Health policy expert says US can learn from Dutch universal healthcare coverage

Dec 06, 2008

The United States can learn from the Dutch Health Insurance System model, according to an article by Pauline V. Rosenau, Ph.D., in the December issue of the Journal of Health Politics, Policy and Law.

Rosenau, professor of management, policy and community health at The University of Texas School of Public Health at Houston, co-authored the lead article, which discusses universal health care coverage in the Netherlands and its possible lessons for the United States.

The article examines the 2006 Enthoven-inspired Dutch health insurance reform, which is based on regulated competition and requires individuals to purchase basic insurance policies. The structure of the Dutch model provides insight into the effects that universal health care reform could have in the United States, Rosenau said.

"Although this type of reform is important and critical, policymakers must think carefully on how it is done," she said.

According to Rosenau's evidence-based assessment, U.S. policymakers seeking to establish universal health care should be aware that, according to the Dutch model, it may not control costs. Insurance companies have seen profit loss on basic policies, health care providers are in opposition and public satisfaction is not high in the Netherlands.

"The Netherlands is the best test of market competition-based health insurance reform to date," Rosenau said. "But U.S. policymakers should be careful with this form of universal coverage because it has failed, so far, to reduce costs or improve quality."

However, according to Rosenau, the quality and access to health care is sometimes better in the Netherlands, while the healthcare cost per person is half the amount of the United States.

"We suspect that if patient satisfaction with the Dutch healthcare system has not declined dramatically since the insurance reform (and surveys provide conflicting findings), it is because of a dedicated 'army' of primary care physicians who remain committed to their patients. An excellent example is the after-hours care provided by Dutch primary care physicians," says Rosenau.

With several industrialized countries providing universal health care coverage, Rosenau believes the Netherlands' model closely resembles the model that U.S. policymakers are looking to create.

The Dutch Health Insurance System requires regulated sale of health insurance policies and makes the purchase of basic health policies mandatory by implementing fines and penalties for those who ignore the law. The basic policy requires services such as primary and specialist care, hospitalization for up to one year, maternity care, ambulance service and prescription pharmaceuticals. For basic health insurance policies, there are no limitations on preexisting conditions. Citizens can purchase supplementary coverage for procedures such as cosmetic surgery or expanded dental or vision care, but insurance companies are able to choose the patients they want to cover.

Source: University of Texas Health Science Center at Houston

Explore further: Public overinflates time spent by dermatologists on cosmetic Tx

add to favorites email to friend print save as pdf

Related Stories

Report: Better shields needed for private tax data

Oct 23, 2014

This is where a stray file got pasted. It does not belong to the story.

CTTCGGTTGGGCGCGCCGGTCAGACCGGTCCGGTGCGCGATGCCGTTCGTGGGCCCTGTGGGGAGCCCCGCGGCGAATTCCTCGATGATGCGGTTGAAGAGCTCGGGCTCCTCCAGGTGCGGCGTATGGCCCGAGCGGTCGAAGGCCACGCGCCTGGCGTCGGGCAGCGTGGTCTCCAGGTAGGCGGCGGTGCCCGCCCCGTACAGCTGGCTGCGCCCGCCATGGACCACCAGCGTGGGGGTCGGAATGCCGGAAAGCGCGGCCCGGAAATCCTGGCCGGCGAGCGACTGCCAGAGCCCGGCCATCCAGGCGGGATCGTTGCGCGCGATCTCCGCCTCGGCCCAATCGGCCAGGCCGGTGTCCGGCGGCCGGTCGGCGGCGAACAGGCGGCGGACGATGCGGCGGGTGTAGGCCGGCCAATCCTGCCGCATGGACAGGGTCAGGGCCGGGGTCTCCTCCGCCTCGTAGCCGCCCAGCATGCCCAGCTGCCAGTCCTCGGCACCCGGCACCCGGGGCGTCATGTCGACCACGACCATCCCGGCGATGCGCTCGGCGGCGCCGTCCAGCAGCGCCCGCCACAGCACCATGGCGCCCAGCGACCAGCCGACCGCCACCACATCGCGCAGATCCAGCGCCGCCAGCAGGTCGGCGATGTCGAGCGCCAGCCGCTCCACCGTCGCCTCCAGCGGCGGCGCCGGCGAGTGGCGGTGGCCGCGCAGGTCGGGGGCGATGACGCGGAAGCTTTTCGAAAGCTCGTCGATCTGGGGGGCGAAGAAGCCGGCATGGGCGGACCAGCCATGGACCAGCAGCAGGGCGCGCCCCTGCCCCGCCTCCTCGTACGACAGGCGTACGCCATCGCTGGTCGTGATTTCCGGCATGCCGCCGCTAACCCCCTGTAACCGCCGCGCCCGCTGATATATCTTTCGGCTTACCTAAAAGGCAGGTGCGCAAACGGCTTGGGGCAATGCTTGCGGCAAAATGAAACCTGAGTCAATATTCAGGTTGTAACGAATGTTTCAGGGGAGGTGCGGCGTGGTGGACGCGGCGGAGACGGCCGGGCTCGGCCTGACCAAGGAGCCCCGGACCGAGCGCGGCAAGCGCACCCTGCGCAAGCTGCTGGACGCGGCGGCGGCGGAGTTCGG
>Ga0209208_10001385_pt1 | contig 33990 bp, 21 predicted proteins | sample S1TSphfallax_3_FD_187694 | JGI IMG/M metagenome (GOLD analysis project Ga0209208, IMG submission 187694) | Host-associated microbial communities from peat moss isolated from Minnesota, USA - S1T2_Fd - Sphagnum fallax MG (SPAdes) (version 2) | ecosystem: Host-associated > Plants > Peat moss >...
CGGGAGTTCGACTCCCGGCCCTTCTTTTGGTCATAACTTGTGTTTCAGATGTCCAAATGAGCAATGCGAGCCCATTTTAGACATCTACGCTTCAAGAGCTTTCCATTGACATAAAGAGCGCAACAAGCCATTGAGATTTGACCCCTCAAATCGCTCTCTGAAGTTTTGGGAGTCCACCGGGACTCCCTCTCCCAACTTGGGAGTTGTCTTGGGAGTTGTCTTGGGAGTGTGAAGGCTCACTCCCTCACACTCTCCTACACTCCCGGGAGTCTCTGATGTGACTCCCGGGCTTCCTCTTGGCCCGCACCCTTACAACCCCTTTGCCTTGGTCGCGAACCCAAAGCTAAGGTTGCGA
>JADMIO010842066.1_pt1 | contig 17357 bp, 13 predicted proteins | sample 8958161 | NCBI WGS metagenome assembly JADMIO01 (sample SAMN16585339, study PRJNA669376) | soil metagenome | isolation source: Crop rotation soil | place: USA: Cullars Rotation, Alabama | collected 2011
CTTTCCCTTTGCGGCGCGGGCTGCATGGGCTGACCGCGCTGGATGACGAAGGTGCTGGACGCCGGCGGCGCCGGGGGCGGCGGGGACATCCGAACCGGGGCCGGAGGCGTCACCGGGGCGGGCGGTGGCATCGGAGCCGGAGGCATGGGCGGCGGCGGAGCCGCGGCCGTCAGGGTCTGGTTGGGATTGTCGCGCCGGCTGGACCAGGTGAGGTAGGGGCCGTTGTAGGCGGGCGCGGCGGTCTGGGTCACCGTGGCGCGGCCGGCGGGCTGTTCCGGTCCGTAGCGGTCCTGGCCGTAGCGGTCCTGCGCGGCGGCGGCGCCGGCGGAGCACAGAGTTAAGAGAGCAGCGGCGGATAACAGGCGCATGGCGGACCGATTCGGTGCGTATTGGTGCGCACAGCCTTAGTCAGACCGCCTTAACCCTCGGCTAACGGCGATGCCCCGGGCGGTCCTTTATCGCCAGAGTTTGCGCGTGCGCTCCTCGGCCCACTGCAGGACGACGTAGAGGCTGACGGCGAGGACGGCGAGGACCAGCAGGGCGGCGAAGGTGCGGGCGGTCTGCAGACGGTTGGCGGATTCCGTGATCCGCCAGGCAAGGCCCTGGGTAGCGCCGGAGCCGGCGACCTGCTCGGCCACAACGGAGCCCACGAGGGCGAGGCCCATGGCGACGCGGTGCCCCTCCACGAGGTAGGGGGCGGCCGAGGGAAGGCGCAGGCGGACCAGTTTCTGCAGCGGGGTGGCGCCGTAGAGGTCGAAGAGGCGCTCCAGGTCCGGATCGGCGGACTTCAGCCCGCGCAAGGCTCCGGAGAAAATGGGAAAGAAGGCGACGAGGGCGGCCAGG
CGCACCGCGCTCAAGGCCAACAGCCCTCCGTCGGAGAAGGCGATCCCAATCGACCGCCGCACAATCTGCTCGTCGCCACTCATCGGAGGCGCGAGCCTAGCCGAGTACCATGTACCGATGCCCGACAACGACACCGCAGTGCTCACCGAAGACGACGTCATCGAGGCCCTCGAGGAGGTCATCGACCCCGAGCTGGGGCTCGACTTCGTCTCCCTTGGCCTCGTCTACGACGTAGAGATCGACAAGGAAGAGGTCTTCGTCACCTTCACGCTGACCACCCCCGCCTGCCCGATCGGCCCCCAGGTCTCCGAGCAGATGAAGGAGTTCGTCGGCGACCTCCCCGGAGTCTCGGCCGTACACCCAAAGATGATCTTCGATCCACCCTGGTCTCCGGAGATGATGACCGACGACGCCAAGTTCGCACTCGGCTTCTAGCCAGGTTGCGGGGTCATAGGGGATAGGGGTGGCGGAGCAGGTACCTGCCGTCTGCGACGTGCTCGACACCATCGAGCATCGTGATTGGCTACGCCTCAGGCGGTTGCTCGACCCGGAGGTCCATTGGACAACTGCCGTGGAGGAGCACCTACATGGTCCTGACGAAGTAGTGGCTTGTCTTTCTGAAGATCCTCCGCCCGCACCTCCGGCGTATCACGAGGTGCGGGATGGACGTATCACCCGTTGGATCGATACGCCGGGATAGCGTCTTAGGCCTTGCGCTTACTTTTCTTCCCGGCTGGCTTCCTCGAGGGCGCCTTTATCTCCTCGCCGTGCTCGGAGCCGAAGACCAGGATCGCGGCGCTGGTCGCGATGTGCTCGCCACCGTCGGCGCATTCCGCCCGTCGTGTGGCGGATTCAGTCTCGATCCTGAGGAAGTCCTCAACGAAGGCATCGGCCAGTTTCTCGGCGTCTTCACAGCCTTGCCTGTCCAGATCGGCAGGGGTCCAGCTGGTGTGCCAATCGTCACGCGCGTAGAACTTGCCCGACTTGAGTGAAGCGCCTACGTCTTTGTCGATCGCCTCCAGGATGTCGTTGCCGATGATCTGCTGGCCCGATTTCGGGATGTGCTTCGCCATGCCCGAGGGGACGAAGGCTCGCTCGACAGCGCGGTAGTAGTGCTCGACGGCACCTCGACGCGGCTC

Federal investigators say the IRS and the states should improve how they protect the security of confidential tax information of people getting benefits under the 2010 health care law.

Three hours of life per euro

Oct 15, 2014

Public spending appears to have contributed substantially to the fact that life expectancy in eastern Germany has not only increased, but is now almost equivalent to life expectancy in the west. While the possible connection ...

UnitedHealth tops 3Q expectations, raises forecast

Oct 16, 2014

UnitedHealth Group's third-quarter earnings inched up 2 percent but that was enough to help the nation's largest health insurer trump Wall Street expectations and raise its 2014 forecast for the first time ...

Recommended for you

AMA 'Code of Ethics' offers guidance for physicians

1 hour ago

(HealthDay)—The American Medical Association (AMA) Code of Ethics and other articles provide guidance for physicians in relation to public health emergencies, according to a report from the AMA.

Pot-infused edibles: One toke over the line in Colorado?

5 hours ago

Marijuana shops have sprouted across Denver ever since Colorado legalized the drug for adults in January, but the popularity of pot-infused edibles has surprised authorities, and parents are seeking a ban ahead of Halloween.

US sues Gerber over claims on infant formula

7 hours ago

U.S. government regulators announced Thursday they were suing Gerber, the well-known baby food maker, for claiming that its Good Start Gentle formula can prevent or reduce allergies in children.

User comments : 1

Adjust slider to filter visible comments by rank

Display comments: newest first

lengould100
not rated yet Aug 18, 2009
makes the purchase of basic health policies mandatory by implementing fines and penalties for those who ignore the law.


"fines and penalties"?? Who's going to choose not to purchase? Almost exclusively poor people taking a bad gamble on not getting ill, plus a few young yuppie risk-takers. Why the heck make it optional at all? Simply make it universal and tax funded. MUCH cheaper administration, no questions of coverage proof except residence.

Dummies. It's how we do it in Canada, run by provincial (eg. state) governments and works very well.

Please sign in to add a comment. Registration is free, and takes less than a minute. Read more

Click here to reset your password.
Sign in to get notified via email when new comments are made.